“Do you even have your luggage or anything with you?” I ask.

“Driver has it.” Perry changes the channel as the credits on her movie end. “Ooh, elephants.”

“Do you have, like, a toothbrush or a change of clothes?” I ask.

“I always carry a toothbrush. Always. Right now, I have three. And I’ll just rummage through your and the fuckhead’s stuff until I find the clothes I like. I’m fine.” Perry pulls the throw over herself, engrossed in the elephant…movie?

“I don’t get a say in this at all?” Darren asks.

“Shut up, Random Fuckhead,” Perry tells him. “You’re ruining the movie and also Fox’s life.”

Ok, movie, then. I wonder if I’ve heard of it.

“That’s a little dramatic, I’d wager,” Darren says.

“No shit,” Perry agrees, “I work in the pictures, dollface.”

“I never would’ve guessed,” Darren says.

“My plane leaves at, like, 6:30 or something,” Perry continues, “I’ll be gone before you even wake up.”

“Yeah,” I say, “with all my clothes.”

“I wasn’t going to take all of them,” Perry argues, “I was only going to take the ones that look better on me than you. It’s not my fault you only buy things that look adorable on me.”

“You think everything looks adorable on you, Perry.” I sit down next to her.

“That’s because I’m gorgeous and charming,” Perry says.

I steal the throw back from her. “I think it’s because your parents put you in catalogs as a baby and it gave you complexes.”

“Right,” Perry says, “because anyone would want an ugly baby representing their brand.”

“I’ve seen a few,” Darren says.

“No one asked you, numbnuts,” Perry shouts, even though he’s standing right next to her. Doesn’t hate Darren, my ass.

“Babies pretty much all look the same,” I tell her, just like every time we have this conversation. I’m starting to wonder whether she legitimately forgets them the next day. “A cute baby just turns into a regular adult.”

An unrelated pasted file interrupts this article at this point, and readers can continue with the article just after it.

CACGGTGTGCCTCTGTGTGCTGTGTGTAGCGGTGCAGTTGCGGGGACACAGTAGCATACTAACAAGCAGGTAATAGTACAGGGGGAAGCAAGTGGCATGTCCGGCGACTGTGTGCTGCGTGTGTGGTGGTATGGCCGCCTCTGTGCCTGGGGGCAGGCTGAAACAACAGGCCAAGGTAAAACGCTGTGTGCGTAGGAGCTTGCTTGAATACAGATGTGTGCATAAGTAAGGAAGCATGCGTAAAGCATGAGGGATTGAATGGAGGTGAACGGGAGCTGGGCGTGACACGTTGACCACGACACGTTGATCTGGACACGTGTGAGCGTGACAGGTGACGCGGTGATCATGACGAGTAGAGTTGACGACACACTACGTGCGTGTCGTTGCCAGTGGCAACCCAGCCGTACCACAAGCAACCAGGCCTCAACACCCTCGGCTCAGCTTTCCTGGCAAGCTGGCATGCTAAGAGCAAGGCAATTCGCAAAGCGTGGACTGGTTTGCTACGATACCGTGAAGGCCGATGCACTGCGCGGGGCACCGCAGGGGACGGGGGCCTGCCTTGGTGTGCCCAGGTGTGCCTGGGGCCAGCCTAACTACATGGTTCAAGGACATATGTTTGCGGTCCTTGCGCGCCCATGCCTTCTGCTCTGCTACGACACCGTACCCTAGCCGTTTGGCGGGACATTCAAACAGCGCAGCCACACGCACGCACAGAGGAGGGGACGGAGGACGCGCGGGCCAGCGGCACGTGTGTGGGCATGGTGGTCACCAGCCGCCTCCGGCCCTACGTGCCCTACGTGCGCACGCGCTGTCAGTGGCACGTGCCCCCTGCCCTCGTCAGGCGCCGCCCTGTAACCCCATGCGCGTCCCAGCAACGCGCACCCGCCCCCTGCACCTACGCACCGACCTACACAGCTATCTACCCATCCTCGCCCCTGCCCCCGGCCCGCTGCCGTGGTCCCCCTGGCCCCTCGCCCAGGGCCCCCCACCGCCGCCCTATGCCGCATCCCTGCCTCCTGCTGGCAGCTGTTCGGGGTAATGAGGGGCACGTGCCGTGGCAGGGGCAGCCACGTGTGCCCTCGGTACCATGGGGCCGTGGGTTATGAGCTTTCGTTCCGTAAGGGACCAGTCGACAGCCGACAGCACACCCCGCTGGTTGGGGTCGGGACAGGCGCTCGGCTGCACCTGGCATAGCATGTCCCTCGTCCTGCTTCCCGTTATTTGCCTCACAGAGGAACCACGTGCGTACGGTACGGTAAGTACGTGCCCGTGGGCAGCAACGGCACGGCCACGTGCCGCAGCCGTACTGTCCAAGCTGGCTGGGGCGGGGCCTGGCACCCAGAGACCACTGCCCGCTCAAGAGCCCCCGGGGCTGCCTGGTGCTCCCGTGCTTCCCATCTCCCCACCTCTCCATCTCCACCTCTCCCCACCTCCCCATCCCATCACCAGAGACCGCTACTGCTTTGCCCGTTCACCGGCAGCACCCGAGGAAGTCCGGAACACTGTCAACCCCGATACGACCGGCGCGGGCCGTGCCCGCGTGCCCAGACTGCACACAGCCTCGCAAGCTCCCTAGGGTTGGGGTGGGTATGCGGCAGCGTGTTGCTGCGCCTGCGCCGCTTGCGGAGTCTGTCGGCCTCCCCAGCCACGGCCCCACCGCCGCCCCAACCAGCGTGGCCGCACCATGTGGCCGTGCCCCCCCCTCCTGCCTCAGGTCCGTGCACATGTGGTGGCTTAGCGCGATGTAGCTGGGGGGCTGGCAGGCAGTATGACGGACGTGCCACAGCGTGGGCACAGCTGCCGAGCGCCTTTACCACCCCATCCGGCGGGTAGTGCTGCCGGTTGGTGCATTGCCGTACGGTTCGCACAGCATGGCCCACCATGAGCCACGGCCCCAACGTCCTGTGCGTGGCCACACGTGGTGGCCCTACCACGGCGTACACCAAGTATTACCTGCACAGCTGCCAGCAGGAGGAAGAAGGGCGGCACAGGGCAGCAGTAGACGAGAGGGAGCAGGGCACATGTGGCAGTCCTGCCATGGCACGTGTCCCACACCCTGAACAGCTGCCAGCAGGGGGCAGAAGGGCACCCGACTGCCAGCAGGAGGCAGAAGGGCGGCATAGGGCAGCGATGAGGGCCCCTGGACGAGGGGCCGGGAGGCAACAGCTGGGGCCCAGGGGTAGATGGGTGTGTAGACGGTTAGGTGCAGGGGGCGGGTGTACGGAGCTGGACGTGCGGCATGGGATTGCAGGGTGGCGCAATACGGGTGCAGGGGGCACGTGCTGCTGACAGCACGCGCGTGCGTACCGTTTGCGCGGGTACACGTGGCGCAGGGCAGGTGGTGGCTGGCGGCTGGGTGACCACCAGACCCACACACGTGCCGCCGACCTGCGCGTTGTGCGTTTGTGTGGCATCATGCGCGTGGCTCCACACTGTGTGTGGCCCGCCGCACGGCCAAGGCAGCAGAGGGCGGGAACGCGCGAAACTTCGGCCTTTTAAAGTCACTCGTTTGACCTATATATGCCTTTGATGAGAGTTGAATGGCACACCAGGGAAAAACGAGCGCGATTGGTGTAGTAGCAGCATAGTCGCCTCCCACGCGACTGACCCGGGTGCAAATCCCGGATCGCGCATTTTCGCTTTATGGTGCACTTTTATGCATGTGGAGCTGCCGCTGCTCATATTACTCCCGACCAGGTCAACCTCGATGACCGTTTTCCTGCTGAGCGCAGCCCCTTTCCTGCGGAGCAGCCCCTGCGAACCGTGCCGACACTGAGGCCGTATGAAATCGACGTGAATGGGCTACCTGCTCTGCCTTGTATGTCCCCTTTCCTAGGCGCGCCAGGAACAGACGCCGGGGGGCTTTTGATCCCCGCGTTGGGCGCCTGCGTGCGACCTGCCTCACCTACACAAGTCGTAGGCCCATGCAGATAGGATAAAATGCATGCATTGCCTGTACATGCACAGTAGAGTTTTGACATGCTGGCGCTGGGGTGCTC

She gasps, holding her hand to her throat. “Are you saying I grew up ugly?”

“Well,” I say, with a shake of my head, “I wasn’t saying it, no. I would never voice that, Perry.”

Perry smacks me with a pillow.

“Who did I make out with this time?” I ask her.

“This time?” Perry leers at me. “Why, Travis, have you been reading about yourself?”

“No, but I’m on a team with two of PR’s cult favorites,” I say, “and they like to send links.”

“Klepto,” she says.

“Klepto?” I repeat, “Klepto what?”

“You’re making out with Klepto,” she says.

“Oh, god,” I say. “Did they not notice my alignment or team affiliation or anything?”

“Someone’s got it in their head you’re Doctor Blueprints,” Perry explains.

“And so you’ve decided to support him by obsessively reading his work?” I ask.

“Not the author,” Perry says, patting me on the arm. “There’s a website devoted to it. The author just thought it was a good premise.”

“This feels racist,” I say.

“Yes, I’m sure it is,” Perry says, “but it’s quite a good story regardless.”

“It’s kind of not about me,” I tell her. “It’s kind of about Doctor Blueprints.”

“Yes, well, that’s his OTP, so,” Perry says, with a shrug.

“I’m pretty sure Doctor Blueprints is dead,” Darren says. “I’m pretty sure the CIA shot him.”

“Look,” Perry says, “do you want to hear about how Travis was kissing an extremely popular dastardly supervillain, or not? Because if not, I need Cheetos.”